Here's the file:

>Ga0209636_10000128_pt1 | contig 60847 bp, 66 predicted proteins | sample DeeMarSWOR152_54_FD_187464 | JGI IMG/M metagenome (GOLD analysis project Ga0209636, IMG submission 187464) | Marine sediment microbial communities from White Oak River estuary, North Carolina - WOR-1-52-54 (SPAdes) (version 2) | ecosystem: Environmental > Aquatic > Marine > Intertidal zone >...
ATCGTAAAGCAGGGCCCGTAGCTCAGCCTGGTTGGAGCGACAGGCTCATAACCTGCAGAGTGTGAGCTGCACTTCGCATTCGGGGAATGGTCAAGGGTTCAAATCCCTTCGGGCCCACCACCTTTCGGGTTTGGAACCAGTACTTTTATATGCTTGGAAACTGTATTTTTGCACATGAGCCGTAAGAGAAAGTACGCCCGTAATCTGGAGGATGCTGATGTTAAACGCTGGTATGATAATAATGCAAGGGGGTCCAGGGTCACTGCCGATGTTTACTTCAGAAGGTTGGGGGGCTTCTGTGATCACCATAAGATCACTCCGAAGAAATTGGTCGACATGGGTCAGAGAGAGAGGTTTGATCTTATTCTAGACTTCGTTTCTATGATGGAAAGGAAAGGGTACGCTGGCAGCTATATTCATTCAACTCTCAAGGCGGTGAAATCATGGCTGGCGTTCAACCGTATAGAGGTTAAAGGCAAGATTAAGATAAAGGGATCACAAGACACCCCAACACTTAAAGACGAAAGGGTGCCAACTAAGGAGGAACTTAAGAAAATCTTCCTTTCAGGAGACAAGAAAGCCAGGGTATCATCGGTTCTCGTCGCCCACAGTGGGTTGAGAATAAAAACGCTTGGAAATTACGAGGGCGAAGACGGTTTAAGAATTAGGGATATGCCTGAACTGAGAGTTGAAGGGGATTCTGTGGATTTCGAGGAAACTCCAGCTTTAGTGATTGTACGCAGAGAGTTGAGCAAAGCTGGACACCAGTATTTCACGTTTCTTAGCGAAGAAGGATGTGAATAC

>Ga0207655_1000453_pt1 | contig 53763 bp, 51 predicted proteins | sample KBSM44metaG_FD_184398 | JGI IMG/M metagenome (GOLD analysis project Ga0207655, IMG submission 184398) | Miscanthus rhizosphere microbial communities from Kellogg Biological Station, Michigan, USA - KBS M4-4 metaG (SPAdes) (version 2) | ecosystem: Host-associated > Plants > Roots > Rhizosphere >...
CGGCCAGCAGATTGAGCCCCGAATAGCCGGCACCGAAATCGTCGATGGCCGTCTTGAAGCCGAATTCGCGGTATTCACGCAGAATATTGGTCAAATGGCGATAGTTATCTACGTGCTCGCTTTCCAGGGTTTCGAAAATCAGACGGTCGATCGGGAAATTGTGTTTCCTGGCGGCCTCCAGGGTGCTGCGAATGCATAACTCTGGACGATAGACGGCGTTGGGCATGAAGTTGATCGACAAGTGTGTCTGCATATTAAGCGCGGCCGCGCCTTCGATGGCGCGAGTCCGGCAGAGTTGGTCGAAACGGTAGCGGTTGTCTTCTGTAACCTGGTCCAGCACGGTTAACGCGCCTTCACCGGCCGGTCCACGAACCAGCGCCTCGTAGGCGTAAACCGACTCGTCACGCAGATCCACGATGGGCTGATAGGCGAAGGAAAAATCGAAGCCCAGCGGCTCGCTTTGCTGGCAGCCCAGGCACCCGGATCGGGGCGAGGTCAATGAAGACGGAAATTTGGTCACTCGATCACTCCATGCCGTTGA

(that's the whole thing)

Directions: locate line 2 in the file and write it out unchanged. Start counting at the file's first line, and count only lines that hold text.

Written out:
ATCGTAAAGCAGGGCCCGTAGCTCAGCCTGGTTGGAGCGACAGGCTCATAACCTGCAGAGTGTGAGCTGCACTTCGCATTCGGGGAATGGTCAAGGGTTCAAATCCCTTCGGGCCCACCACCTTTCGGGTTTGGAACCAGTACTTTTATATGCTTGGAAACTGTATTTTTGCACATGAGCCGTAAGAGAAAGTACGCCCGTAATCTGGAGGATGCTGATGTTAAACGCTGGTATGATAATAATGCAAGGGGGTCCAGGGTCACTGCCGATGTTTACTTCAGAAGGTTGGGGGGCTTCTGTGATCACCATAAGATCACTCCGAAGAAATTGGTCGACATGGGTCAGAGAGAGAGGTTTGATCTTATTCTAGACTTCGTTTCTATGATGGAAAGGAAAGGGTACGCTGGCAGCTATATTCATTCAACTCTCAAGGCGGTGAAATCATGGCTGGCGTTCAACCGTATAGAGGTTAAAGGCAAGATTAAGATAAAGGGATCACAAGACACCCCAACACTTAAAGACGAAAGGGTGCCAACTAAGGAGGAACTTAAGAAAATCTTCCTTTCAGGAGACAAGAAAGCCAGGGTATCATCGGTTCTCGTCGCCCACAGTGGGTTGAGAATAAAAACGCTTGGAAATTACGAGGGCGAAGACGGTTTAAGAATTAGGGATATGCCTGAACTGAGAGTTGAAGGGGATTCTGTGGATTTCGAGGAAACTCCAGCTTTAGTGATTGTACGCAGAGAGTTGAGCAAAGCTGGACACCAGTATTTCACGTTTCTTAGCGAAGAAGGATGTGAATAC